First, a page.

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Healthcare workers say some COVID-19 patients and their families are demanding unapproved therapies

A nurse checks in on a COVID-19 patient at Tampa General Hospital in Tampa, Florida, on August 19, 2020.

Michael S. Williamson/The Washington Post/Getty Images

  • COVID-19 cases and hospitalizations are on the rise across the US. 
  • Healthcare workers have said they’re burnt out and overwhelmed, two years into the pandemic. 
  • Frontline workers are also facing patients and their families seeking unproven treatments. 

Healthcare workers say COVID-19 patients and their families are demanding unproven COVID-19 treatments — and in some cases they are getting threats.

“Folks act as if they can come into the hospital and request any certain therapy they want or conversely decline any therapy that they want with the idea being that somehow they can pick and choose and direct their therapy and it doesn’t work,” Dr. Jack Lyons, a physician at St. Cloud Hospital in St. Cloud, Minnesota, told CNN. 

Nikki Motta, a travel nurse who has spent the pandemic working in hospitals along the East Coast, told Insider that she’s had patients and their families come in and request medications like ivermectin that have not been approved by the Food and Drug Administration for COVID-19 treatment. 

“I think many times patients who are admitted to the hospital that have not chosen to become vaccinated decide that the information that’s out there that they’ve received regarding vaccination and treatment plans can be utilized in the same space as a research-based facility and unfortunately, a lot of times that’s not the case,” Motta said.

Motta said that hospitals normally have their own research protocols for medication, and medical practitioners across several fields, from pharmacists to infectious disease experts, come together to decide a plan of care using “top-level” evidence.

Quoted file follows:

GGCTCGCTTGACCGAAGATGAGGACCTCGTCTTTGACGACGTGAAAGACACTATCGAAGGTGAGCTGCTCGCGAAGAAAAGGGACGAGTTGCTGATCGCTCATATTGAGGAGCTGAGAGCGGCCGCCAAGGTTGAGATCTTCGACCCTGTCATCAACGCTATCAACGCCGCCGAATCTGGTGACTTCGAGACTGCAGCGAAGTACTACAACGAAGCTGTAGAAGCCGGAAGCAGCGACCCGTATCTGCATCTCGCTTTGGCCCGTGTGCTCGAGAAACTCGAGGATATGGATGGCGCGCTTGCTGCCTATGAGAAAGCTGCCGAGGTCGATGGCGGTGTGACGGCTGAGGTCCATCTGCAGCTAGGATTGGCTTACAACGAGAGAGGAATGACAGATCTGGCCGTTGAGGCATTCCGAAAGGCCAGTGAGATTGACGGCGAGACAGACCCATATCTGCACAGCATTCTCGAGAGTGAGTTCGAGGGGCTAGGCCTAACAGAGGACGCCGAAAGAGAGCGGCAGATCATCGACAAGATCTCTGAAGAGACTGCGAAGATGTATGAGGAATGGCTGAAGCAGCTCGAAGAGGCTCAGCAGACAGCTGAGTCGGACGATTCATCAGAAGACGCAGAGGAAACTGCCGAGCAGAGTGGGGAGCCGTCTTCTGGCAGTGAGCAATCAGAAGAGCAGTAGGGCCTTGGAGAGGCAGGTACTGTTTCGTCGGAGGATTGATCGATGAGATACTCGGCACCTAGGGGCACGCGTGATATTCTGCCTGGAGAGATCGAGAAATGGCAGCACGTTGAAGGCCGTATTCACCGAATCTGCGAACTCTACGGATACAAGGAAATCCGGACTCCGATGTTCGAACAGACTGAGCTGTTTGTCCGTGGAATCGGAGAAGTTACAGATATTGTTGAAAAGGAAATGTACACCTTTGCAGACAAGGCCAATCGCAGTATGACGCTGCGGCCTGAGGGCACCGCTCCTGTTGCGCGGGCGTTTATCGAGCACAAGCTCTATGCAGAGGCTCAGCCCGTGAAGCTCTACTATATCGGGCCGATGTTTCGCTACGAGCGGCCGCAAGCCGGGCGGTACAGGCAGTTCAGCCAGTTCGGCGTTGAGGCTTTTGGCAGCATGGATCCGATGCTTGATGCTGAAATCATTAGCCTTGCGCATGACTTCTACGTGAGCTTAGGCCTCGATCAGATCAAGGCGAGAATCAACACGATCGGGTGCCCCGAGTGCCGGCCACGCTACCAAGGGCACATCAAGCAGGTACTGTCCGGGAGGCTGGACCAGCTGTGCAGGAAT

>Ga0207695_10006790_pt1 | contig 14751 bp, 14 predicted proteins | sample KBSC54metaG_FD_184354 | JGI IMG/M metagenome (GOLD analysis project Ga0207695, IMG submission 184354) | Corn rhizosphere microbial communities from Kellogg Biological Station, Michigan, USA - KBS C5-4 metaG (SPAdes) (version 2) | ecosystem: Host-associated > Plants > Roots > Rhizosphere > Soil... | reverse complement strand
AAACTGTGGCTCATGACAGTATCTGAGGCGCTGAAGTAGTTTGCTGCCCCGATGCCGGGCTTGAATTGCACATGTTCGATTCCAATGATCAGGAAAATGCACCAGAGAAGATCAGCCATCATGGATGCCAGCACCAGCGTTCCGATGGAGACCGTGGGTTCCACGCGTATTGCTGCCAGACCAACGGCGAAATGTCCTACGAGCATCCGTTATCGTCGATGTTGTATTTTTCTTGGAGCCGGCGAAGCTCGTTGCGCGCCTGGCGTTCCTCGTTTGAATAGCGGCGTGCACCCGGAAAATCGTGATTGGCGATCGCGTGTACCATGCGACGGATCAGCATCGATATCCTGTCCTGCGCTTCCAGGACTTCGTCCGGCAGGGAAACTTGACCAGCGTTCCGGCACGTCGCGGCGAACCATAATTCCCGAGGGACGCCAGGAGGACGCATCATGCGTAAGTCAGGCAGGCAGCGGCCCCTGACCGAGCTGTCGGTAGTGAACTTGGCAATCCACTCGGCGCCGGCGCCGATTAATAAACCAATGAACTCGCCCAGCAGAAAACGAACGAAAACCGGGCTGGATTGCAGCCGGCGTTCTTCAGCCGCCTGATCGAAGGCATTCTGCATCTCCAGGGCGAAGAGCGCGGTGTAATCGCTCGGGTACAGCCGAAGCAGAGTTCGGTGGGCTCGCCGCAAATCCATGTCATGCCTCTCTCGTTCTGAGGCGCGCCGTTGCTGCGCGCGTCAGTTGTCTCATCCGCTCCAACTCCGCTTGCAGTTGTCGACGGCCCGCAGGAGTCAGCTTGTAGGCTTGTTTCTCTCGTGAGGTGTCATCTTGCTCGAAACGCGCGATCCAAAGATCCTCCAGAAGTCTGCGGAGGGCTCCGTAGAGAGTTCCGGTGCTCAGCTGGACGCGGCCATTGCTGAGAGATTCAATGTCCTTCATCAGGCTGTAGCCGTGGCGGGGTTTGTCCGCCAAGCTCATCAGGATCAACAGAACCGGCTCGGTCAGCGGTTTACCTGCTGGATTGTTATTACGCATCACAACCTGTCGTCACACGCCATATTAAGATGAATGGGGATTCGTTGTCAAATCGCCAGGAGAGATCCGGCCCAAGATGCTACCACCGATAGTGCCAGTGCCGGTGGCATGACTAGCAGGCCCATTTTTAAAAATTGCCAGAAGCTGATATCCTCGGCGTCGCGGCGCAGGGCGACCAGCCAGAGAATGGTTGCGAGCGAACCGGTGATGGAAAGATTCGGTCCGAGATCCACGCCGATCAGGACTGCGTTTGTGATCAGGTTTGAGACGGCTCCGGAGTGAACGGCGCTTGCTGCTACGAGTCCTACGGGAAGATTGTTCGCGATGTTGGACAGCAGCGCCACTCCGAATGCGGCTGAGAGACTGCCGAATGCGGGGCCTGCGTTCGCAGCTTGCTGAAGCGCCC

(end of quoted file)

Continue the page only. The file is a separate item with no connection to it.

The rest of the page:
“If things have not been proven to be effective [or that] sometimes can have more harm than good happen to the patient that is taking them, then typically we will not give it to them,” Motta said. 

Another travel nurse, who spoke to Insider on the condition of anonymity for fear of retaliation, said she’s had patients and their families threaten her for not using unapproved treatments.

“I’ve had patients or their family members accuse me of trying to kill them when we don’t use the medications that they want us to use,” the nurse told Insider, adding that it’s demoralizing and tiring to go from being called a “healthcare hero” at the beginning of the pandemic, to now being accused of trying to “kill people and lying to people.”

Motta said in many encounters patients tend to understand where healthcare workers are coming from once she explains the misinformation around unproven treatments. 

“There’s a lot of disinformation out there about the benefits to some of these medications. So it’s very confusing for people to navigate as well,” Motta said. 

Lyons told CNN that families of patients have “hurtfully” said that by not using these therapies the hospital is “intentionally trying to harm the people that we’ve given everything to save.” 

He said that in one instance a patient’s family under a pseudonym sent a threat to the hospital that said “people are coming for you.”

This comes at a time when cases and hospitalizations across the US are on the rise, and healthcare workers are bracing for more strain on the hospital system during the holidays.

Healthcare workers previously told Insider that they’re burnt out and overwhelmed. For some, constantly seeing people die for the past two years has been mentally overwhelming, and they don’t see a light at the end of the tunnel from the pandemic. 

One described it like the movie “Groundhog Day.”

“It’s also very difficult because there’s still a lot of misconception and disinformation amongst our patient population,” Motta said. “So patients that come in that were unvaccinated that contracted COVID-19 and want to feel some sort of relief — it’s very difficult to explain to them that that is not going to happen in an instant and they may need some other more serious interventions before they get better, if they get better.”

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